The Trump administration has quietly issued new guidance that will exempt many small businesses from having to provide some workers with paid leave during the coronavirus pandemic.
The Department of Labor issued a temporary rule Wednesday that effectively exempted businesses with fewer than 50 workers from being required to provide 12 weeks of paid leave for workers whose children are suddenly at home from school or child care under the coronavirus stimulus package signed by President Donald Trump.
This article first appeared in Salon.
Democrats already agreed to exclude workers at large companies with more than 500 employees from being eligible for sick leave during negotiations with Republicans. As a result, more than 75% of American workers are employed by companies not required to provide them with sick leave during the pandemic.
The bill passed by Congress said businesses with fewer than 50 employees could be eligible for exemptions if they prevent the business from being able to function, The New York Times reported. The Trump administration's guidance has effectively exempted these businesses entirely from having to provide paid leave to workers who have to take care of their families, though it still requires them to provide paid leave if employees themselves get sick.
These companies can refuse to provide paid leave if doing so would "cause the small business to cease operating," if the worker's absence would create a "substantial risk" or if there were not enough workers "able, willing and qualified" to fill in for them.
The Times noted that health care providers, first responders and some federal government employees can also be denied paid leave under the bill.
Democrats called out the Labor Department for adding provisions not included in the original bill. The department's guidance allows companies to require workers to provide certification that they needed to take leave and that there needed to be work for the employee in order to be eligible, thus exempting businesses that have been forced to shut down under stay-at-home guidelines.
Sen. Patty Murray, D-Wash., and Rep. Rosa DeLauro, D-Conn., sent a letter to Labor Secretary Eugene Scalia accusing his department of issuing guidelines that "violate congressional intent" and "contradict the plain language" of the bill.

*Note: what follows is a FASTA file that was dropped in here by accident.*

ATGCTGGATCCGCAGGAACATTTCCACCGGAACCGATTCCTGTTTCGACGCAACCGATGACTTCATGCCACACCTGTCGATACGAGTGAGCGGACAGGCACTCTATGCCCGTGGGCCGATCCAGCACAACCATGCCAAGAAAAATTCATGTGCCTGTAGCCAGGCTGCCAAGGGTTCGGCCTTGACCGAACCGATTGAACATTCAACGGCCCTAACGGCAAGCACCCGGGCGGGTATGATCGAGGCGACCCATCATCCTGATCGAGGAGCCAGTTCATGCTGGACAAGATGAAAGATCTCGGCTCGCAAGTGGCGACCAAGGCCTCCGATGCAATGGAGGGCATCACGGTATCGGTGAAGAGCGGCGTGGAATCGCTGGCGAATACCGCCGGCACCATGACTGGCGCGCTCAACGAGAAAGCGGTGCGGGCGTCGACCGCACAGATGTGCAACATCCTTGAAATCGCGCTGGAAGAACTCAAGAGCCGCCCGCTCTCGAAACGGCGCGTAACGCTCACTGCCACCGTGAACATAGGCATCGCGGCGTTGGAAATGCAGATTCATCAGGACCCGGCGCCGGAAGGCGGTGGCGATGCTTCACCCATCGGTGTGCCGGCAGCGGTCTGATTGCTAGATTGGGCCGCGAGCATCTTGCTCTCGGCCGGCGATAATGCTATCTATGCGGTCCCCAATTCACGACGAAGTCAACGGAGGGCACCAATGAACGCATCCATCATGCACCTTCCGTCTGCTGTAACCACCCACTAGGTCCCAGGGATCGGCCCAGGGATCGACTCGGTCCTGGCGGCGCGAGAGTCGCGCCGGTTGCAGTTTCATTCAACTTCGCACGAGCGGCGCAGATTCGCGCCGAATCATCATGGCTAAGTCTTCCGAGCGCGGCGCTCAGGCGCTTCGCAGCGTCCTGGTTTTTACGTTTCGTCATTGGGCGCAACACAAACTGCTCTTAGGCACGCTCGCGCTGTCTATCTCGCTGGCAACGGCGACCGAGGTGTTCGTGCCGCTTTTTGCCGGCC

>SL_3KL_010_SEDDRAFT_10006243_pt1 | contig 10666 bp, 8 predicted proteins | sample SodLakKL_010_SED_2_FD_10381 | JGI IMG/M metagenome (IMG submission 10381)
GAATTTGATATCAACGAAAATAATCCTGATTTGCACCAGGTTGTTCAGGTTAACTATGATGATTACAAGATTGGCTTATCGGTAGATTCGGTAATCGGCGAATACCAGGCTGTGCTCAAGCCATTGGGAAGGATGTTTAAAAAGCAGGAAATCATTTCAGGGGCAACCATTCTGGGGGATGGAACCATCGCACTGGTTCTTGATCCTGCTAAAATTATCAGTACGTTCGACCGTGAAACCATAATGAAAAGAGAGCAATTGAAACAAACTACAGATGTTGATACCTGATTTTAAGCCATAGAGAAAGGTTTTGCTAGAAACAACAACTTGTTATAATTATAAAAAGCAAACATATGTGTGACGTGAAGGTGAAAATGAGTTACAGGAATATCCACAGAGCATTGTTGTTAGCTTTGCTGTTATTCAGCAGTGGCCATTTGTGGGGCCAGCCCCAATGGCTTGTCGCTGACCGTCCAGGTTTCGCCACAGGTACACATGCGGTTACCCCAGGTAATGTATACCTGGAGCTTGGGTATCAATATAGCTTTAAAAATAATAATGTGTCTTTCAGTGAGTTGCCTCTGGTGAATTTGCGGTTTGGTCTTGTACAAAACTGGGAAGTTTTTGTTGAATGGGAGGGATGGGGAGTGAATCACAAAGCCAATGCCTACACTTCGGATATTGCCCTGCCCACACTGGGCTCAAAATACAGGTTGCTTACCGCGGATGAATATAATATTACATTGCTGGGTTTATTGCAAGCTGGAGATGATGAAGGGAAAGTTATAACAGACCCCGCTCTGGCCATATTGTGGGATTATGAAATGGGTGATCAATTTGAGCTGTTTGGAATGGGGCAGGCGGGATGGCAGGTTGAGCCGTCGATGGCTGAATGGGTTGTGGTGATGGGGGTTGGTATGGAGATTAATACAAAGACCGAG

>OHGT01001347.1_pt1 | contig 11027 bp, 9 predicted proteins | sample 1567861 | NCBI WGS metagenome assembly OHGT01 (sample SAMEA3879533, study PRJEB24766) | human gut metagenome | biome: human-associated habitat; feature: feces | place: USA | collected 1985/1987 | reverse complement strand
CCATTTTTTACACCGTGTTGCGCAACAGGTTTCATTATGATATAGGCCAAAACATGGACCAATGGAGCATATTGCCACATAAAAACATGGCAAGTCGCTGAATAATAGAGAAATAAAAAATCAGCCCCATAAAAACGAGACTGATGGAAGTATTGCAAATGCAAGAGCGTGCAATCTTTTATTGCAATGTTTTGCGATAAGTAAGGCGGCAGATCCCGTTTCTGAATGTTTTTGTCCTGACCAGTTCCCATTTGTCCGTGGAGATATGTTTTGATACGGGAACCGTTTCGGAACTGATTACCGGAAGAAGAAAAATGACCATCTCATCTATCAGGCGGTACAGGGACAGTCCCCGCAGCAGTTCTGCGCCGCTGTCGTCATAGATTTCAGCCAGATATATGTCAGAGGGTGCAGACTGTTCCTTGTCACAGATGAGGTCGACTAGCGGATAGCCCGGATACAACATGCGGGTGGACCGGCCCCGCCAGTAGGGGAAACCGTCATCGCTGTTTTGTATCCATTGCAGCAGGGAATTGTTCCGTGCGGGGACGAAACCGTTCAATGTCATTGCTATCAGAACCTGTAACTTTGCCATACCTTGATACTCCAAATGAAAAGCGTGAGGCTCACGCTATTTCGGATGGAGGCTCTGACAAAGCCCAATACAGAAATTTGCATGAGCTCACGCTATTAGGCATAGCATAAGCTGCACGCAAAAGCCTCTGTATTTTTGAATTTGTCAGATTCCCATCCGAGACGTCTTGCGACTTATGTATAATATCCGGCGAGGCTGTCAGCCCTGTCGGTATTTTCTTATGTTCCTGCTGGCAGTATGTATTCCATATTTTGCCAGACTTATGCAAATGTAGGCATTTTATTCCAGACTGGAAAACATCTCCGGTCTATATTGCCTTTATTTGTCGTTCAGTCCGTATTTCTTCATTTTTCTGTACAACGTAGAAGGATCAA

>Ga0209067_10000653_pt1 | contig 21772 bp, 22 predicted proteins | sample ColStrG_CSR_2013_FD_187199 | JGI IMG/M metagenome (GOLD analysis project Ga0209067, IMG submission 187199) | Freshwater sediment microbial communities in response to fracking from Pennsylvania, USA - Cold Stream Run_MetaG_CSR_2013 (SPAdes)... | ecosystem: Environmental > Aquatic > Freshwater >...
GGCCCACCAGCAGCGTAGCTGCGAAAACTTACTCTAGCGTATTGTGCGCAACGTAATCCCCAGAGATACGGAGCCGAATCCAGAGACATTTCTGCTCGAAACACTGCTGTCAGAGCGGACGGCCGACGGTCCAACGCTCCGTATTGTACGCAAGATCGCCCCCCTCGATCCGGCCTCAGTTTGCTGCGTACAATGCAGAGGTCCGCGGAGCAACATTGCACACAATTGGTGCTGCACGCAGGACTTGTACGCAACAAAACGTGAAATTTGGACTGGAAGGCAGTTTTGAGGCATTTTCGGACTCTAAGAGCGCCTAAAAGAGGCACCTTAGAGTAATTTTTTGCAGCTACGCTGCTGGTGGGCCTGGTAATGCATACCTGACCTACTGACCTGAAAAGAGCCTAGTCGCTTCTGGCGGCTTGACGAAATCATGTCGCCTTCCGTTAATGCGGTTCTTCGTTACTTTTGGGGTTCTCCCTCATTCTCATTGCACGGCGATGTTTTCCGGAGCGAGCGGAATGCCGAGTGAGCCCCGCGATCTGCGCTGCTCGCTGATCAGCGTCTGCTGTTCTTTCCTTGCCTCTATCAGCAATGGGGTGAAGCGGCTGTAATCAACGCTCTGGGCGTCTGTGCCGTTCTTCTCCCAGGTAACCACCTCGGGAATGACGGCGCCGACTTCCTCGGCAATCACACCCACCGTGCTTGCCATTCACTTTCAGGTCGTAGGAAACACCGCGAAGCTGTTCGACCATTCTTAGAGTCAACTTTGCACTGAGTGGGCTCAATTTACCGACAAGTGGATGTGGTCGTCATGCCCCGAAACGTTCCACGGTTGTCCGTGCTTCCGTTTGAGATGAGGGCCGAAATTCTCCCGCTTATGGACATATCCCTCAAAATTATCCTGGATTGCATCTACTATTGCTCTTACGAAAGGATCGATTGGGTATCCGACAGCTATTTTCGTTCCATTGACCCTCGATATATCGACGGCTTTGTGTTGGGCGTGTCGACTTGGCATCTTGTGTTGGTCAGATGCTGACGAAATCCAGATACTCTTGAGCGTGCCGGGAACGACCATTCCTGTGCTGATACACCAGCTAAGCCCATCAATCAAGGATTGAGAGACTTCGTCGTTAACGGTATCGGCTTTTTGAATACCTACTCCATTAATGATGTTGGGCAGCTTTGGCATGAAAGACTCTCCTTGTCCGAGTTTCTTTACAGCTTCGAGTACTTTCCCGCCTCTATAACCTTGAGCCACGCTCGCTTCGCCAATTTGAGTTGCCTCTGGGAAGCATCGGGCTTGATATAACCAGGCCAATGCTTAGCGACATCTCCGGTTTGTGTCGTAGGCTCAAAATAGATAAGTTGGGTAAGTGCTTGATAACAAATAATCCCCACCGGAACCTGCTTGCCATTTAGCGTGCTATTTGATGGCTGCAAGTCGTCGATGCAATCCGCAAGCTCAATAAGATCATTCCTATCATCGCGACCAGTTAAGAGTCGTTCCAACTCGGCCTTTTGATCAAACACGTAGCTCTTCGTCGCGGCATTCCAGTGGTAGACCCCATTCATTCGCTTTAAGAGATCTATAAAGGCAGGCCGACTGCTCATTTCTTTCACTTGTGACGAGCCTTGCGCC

"Given that congressional intent was to respond to the unprecedented nature of this pandemic," the letter said, the department had "the responsibility to provide the maximum flexibility for workers during this crisis — not restricting their leave to when employers grant their consent."
Scalia said in a Wednesday statement that "the bill provides unprecedented paid leave benefits to American workers affected by the virus, while ensuring that businesses are reimbursed dollar-for-dollar."
But Murray and DeLauro argued that some of the department's guidance "has no basis in the text" of the law and that there was "nothing in the text" requiring many of the new provisions. The letter called on the department to "immediately revise" its guidance "in accord with the text and congressional intent" of the law.
Economists also sounded the alarm over a provision that exempts health care workers.
"Exempting health care providers and emergency responders threatens our nation's ability to fight back against the coronavirus and makes us all more vulnerable," Heather Boushey, who heads the progressive think tank Washington Center for Equitable Growth, told The Times. "Our health care workers are the most susceptible to exposure and are in a position to pass it on to other patients. These are the workers who most need to be protected."
The guidance was just one way in which the Trump administration has sought to undermine provisions in the bill pushed by Democrats. The president issued a signing statement last week undercutting the law's provision creating a "special inspector general," who would be charged with overseeing corporate loans made by the Treasury Department under the new law.
"I do not understand, and my administration will not treat, this provision as permitting the [inspector general] to issue reports to the Congress without the presidential supervision required" by Article II of the Constitution, Trump said in the signing statement, arguing that the administration views that provision and those requiring reports to Congressional committees as optional. "These provisions are impermissible forms of congressional aggrandizement with respect to the execution of the laws."
The move drew strong criticism from Rep. Alexandria Ocasio-Cortez, D-N.Y.
"And just like that, the Congressional oversight provisions for the 1/2 TRILLION dollar Wall St slush fund (which were *already* too weak) are tossed away the day the bill is signed," she tweeted. "This is a frightening amount of public money to have given a corrupt admin [with zero] accountability."
Speaker of the House Nancy Pelosi, D-Calif., said the signing statement was "no surprise."
"But Congress will exercise its oversight," Pelosi told MSNBC. "And we will have our panel appointed by the House to, in real-time, to make sure we know where those funds are going to be expended."
Pelosi announced a new select committee Thursday that would oversee the administration's coronavirus response.
"The panel will root out waste, fraud, and abuse and will protect against price gouging, profiteering, and political favoritism," she said. "Where there's money there's also frequently mischief. We want to make sure there are not exploiters out there."